We see what we expect to see. It’s a well-documented psychological phenomenon. We have virtual blind spots that are created by our brains when something appears that is not expected. As business leaders, we become so passionately entrenched in our strategic vision that we can fail to see evolving trends.
James Kerr writes about Business Blind Spots at Management-Issues.com. He says:
The same type of blind spots can exist in business. Due to the Theory of Incongruency [blind spots and faulty thinking], many breakthrough ideas are ignored or dismissed because business leaders are unable to see the value of a new idea that doesn’t fit within their current expectations of what will work within their firm or industry.
Examples in recent business history abound:
- The demise of Blockbuster Video and the rise of Netflix
- The invention of quartz watch movement by the Swiss, and its adoption by Seiko Japanese companies
The Swiss watch makers dismissed their own invention because they considered the quality of the quartz design inferior to the traditional, mechanical way of doing things. Within 10 years, the Swiss watch maker’s market share fell from 65% to below 10%. Sadly, it is estimated that as many as 50,000 Swiss watch makers lost their jobs because of the blind spot.
I’ve written about how business leaders often make important decisions with blinders on and how to avoid making these big business errors. It’s not a lack of intelligence that causes business leaders to make the wrong decisions.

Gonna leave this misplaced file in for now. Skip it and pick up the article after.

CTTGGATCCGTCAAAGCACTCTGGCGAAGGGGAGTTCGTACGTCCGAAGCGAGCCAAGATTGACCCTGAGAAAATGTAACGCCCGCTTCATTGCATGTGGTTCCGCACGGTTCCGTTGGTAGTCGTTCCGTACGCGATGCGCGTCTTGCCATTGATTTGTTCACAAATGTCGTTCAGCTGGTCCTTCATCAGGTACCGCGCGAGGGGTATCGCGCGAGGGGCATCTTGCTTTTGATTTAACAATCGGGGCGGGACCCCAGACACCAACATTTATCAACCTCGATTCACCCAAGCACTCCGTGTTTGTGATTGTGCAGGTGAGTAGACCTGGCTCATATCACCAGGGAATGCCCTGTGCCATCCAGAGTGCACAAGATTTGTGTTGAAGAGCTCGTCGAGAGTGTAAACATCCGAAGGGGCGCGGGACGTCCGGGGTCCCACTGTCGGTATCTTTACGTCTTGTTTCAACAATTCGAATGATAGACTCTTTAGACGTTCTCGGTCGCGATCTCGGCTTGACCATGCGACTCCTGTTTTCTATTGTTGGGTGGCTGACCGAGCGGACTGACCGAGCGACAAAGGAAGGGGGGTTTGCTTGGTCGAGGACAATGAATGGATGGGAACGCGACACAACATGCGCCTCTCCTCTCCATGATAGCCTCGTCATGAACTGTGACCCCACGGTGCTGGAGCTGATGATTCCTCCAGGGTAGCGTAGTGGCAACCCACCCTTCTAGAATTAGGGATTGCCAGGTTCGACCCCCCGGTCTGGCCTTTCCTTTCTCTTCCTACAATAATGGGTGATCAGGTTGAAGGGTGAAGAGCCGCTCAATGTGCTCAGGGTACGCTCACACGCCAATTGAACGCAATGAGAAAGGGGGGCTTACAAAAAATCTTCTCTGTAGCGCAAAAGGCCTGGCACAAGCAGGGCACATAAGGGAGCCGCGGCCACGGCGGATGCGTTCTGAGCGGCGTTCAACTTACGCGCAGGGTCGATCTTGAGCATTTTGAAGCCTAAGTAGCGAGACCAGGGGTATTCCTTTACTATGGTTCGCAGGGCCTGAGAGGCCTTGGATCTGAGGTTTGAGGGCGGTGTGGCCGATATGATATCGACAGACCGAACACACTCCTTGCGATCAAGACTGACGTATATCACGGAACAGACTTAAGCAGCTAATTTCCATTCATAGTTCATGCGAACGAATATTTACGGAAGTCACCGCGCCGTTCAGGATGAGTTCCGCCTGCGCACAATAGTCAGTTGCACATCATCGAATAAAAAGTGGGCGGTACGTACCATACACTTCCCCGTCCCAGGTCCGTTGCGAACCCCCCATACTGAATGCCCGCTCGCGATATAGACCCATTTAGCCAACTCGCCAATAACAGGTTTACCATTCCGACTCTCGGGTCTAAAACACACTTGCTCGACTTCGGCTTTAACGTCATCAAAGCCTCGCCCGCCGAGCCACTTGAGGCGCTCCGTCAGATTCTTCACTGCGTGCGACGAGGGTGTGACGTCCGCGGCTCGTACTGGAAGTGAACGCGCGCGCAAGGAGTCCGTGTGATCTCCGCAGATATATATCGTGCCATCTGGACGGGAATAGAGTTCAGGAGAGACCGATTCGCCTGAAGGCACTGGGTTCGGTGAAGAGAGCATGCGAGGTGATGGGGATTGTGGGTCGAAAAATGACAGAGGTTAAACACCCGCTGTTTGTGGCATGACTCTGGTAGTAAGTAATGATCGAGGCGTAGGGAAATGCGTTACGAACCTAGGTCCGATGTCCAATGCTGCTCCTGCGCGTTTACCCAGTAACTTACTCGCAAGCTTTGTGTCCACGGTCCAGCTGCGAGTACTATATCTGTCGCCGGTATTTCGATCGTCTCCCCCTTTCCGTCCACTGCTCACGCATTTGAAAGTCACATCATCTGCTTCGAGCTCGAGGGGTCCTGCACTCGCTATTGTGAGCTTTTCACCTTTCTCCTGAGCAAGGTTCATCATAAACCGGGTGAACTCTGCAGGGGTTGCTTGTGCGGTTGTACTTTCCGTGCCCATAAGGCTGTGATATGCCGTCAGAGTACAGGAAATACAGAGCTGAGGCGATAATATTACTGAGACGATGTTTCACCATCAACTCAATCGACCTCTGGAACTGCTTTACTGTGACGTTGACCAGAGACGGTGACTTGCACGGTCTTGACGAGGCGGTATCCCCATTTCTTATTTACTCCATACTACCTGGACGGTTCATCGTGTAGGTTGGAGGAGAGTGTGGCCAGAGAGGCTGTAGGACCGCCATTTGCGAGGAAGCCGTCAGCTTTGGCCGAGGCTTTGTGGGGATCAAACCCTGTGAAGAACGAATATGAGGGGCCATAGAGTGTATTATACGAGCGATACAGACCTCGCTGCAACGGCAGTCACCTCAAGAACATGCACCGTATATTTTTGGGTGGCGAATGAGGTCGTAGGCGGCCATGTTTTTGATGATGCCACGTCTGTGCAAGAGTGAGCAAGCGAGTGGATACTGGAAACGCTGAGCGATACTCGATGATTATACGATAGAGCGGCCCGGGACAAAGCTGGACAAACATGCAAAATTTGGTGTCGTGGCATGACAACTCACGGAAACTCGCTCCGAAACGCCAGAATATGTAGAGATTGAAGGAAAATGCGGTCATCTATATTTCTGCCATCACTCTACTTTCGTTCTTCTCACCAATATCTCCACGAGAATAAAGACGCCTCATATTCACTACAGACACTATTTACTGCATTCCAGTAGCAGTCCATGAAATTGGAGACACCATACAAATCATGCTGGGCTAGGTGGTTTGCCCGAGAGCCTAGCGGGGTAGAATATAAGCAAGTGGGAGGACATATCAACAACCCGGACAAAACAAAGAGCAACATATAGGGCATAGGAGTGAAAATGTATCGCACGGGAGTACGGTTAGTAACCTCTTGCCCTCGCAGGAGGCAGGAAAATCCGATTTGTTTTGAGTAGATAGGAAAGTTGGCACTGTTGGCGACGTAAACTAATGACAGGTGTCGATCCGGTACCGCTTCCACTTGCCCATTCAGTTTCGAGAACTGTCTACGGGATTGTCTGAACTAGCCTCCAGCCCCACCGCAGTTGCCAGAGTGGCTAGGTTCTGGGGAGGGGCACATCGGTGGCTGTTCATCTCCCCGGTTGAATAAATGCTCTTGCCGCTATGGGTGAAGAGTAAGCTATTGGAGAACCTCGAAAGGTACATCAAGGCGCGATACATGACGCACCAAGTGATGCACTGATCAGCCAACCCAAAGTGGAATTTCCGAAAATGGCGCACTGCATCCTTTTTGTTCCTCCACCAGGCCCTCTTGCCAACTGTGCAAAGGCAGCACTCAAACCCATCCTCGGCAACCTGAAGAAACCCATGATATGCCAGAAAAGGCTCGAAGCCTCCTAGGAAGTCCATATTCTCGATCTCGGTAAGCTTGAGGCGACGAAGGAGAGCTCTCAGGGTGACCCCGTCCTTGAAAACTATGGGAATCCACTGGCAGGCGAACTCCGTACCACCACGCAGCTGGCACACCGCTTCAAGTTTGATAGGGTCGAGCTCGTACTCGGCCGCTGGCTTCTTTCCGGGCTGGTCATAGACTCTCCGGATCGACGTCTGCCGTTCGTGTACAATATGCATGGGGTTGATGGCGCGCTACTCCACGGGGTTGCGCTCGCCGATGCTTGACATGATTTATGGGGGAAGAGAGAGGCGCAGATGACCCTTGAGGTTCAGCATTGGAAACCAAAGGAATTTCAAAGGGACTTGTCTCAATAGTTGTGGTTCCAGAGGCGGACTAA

Herbert Simon, the Nobel economist, points out that most people are only partly rational, and they are emotional/irrational in the remaining part of their actions. But people aren’t aware they fall into this trap. We don’t acknowledge how much of our thinking is dominated by unconscious desires and emotions.
Which is why these faulty thinking errors are called business blind spots. The antidote?
- Get out of your insular routines
- Talk to people outside of your expertise
- Run ideas by other people who don’t have your same filters
- Ask questions and really listen to their answers
Continually ask your staff and team what questions should you be asking and what things you aren’t seeing. You may be best at seeing your visionary plans, but without people grounded in reality, without asking for contrary points of view, without talking to outsiders, you’ll be vulnerable to blind spots.
As important as it is to focus and keep moving forward, it’s just as important to know when to take a turn — and to see the turn coming.
What do you think? One of the best ways to avoid falling like Blockbuster is to get outside consulting help. Business growth expertise and an outside perspective like what we do here at Ariad Partners can you take the blinders off. Call me, let’s talk.